As you can see in the photo of the little house we live in the shingles weren’t even cut of the edge off either roof and plates were left to connect a deck to. The door upstairs has no way out without a deck. It was never lived in before us a year ago.
The builder left at the painted sheetrock stage. Which is funny because it’s the same builder as the crazy-huge gray house we bought at the same time on the abutting property. It took months to fix while we lived in it. Pipes to find leaks in, appliances were replaced, and currently we are replacing a wall in the garage that was poorly designed.
This winter view of the gray house one down from ours shows its sheer ridiculous size and wacky design. It’s been a big hit with Airbnb since listing it on their rental platform since late June—but has had little interest from buyers.
We’ve been slowly recovering from an owner finance lease to purchase deal with a family that abruptly left with no notice or reasoning in February. Who wants to rent a house in February. NO ONE. Mainers are hunkered down in recliners counting the days until sun returns when they aren’t shoveling snow that time of year. Great sales pitch huh?
Anyhow, it made for a hard next few months. They had left it trashed and never paid what they had agreed to. The overwhelming popularity in turning this into a three-unit Airbnb rental has helped get us back on track.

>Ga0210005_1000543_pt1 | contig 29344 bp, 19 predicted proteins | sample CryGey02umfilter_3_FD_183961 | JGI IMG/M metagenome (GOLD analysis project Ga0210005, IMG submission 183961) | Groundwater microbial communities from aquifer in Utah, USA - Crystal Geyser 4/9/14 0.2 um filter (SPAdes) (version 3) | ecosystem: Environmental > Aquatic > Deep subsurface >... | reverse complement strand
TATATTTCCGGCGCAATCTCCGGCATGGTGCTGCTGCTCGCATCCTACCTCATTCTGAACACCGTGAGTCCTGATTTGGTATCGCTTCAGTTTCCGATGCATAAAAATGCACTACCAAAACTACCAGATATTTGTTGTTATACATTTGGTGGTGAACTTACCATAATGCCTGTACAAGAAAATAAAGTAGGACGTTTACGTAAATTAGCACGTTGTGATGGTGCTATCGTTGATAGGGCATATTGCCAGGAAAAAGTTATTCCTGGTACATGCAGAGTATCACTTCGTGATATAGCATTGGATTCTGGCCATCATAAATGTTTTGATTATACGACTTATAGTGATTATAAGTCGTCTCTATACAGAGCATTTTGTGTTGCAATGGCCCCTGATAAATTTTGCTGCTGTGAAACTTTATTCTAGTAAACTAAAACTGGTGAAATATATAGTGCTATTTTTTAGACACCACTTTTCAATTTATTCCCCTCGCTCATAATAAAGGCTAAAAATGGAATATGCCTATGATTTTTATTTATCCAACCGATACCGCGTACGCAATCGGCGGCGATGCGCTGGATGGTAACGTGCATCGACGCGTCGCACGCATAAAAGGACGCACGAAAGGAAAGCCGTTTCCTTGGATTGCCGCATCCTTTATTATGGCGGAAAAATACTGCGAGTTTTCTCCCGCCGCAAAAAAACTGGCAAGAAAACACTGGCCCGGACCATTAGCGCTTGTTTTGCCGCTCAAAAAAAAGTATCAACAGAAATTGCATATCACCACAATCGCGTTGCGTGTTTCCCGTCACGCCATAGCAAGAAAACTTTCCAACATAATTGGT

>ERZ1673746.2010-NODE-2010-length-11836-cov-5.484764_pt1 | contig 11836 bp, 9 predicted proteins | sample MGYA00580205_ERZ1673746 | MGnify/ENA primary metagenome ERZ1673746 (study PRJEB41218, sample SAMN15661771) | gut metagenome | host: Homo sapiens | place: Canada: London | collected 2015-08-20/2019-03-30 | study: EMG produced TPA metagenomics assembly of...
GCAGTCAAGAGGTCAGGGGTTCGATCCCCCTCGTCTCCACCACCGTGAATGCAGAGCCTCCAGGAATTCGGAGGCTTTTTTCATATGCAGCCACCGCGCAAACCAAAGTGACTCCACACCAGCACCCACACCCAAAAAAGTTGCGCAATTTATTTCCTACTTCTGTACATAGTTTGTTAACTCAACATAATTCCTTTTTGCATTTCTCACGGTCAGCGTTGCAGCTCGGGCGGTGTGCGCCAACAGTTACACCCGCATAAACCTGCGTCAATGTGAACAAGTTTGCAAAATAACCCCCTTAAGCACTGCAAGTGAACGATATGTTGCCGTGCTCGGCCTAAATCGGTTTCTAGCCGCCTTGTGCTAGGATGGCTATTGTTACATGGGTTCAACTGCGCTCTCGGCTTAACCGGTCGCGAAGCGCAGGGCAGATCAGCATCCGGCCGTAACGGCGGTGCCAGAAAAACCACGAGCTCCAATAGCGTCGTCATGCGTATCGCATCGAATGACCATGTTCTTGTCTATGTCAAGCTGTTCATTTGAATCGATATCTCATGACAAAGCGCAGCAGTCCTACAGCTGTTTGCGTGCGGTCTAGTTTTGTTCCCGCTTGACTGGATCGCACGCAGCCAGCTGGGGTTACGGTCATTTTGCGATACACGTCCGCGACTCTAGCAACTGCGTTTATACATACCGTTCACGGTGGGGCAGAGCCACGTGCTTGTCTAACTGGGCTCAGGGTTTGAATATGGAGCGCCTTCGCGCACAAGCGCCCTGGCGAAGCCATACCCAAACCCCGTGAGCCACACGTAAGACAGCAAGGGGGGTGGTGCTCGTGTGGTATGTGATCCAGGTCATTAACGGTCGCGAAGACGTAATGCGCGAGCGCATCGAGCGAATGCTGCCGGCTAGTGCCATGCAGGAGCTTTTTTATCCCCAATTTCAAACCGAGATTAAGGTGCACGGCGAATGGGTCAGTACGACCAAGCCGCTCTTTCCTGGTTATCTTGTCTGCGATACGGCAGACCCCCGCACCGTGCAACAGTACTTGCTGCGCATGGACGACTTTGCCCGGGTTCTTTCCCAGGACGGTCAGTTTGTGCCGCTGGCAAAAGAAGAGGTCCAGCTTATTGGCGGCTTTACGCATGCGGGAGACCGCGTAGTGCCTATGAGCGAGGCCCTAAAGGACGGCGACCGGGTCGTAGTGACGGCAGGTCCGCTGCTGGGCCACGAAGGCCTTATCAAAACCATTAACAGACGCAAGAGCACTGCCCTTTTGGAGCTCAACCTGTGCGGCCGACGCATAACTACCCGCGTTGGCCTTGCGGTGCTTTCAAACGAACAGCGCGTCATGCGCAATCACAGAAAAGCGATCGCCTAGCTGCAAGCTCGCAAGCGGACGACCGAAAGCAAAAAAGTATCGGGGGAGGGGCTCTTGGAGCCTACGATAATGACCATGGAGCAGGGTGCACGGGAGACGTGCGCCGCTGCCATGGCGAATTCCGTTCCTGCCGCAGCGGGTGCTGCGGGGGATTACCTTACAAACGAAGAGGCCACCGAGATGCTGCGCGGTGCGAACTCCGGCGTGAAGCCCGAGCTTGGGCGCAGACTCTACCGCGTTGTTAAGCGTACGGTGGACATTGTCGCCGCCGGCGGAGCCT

As the cooler temperatures dip a little more each night the reservations are waning. Tourist season is coming to a close. We hope for one last blip in reservations during leaf peeping season. Especially given the killer view from the top story.
At this point we are selling our little wood-sided house, our big Airbnb rental house we fixed and lived in last year, in addition to rental properties in Milford.
It sounds like we are made of money with all the property we are trying to move. That’s probably part of the amount of people wanting to owner finance our houses for sale or for tenants to skip paying rent altogether. It just doesn’t work that way.
Everyone gets their piece of the real estate pie. The other properties are all listed with a realtor who will take a big bite. After that the bank will stick their huge platter out and ask for a heaping serving. Taxes, closing fees, haggling and continuing to pay for vacant houses are a stark reality.
All of them are another ball-and-chain tying us down to responsibility and full of spontaneous troubles and messes beyond our control. Now if I want responsibility, spontaneous troubles and messes—I can walk up to the barnyard!
In all seriousness, we are done with the days of cleaning ruined carpets, filling dumpsters with other people’s trash and the calls. There is always the calls. Once, no joke, Kevin was called to change a lightbulb. Another time I was called 19 times in a row to make sure it was ok to open and enter the door labeled in 6-inch-tall letters proclaiming “GUEST ENTRY, WELCOME, COME ON IN”. I had left my phone is the truck while we were out with friends, something we rarely do these days. These calls were all made within 20 minutes along with frantic voicemails. Dude, take a deep breath and chill the duck down.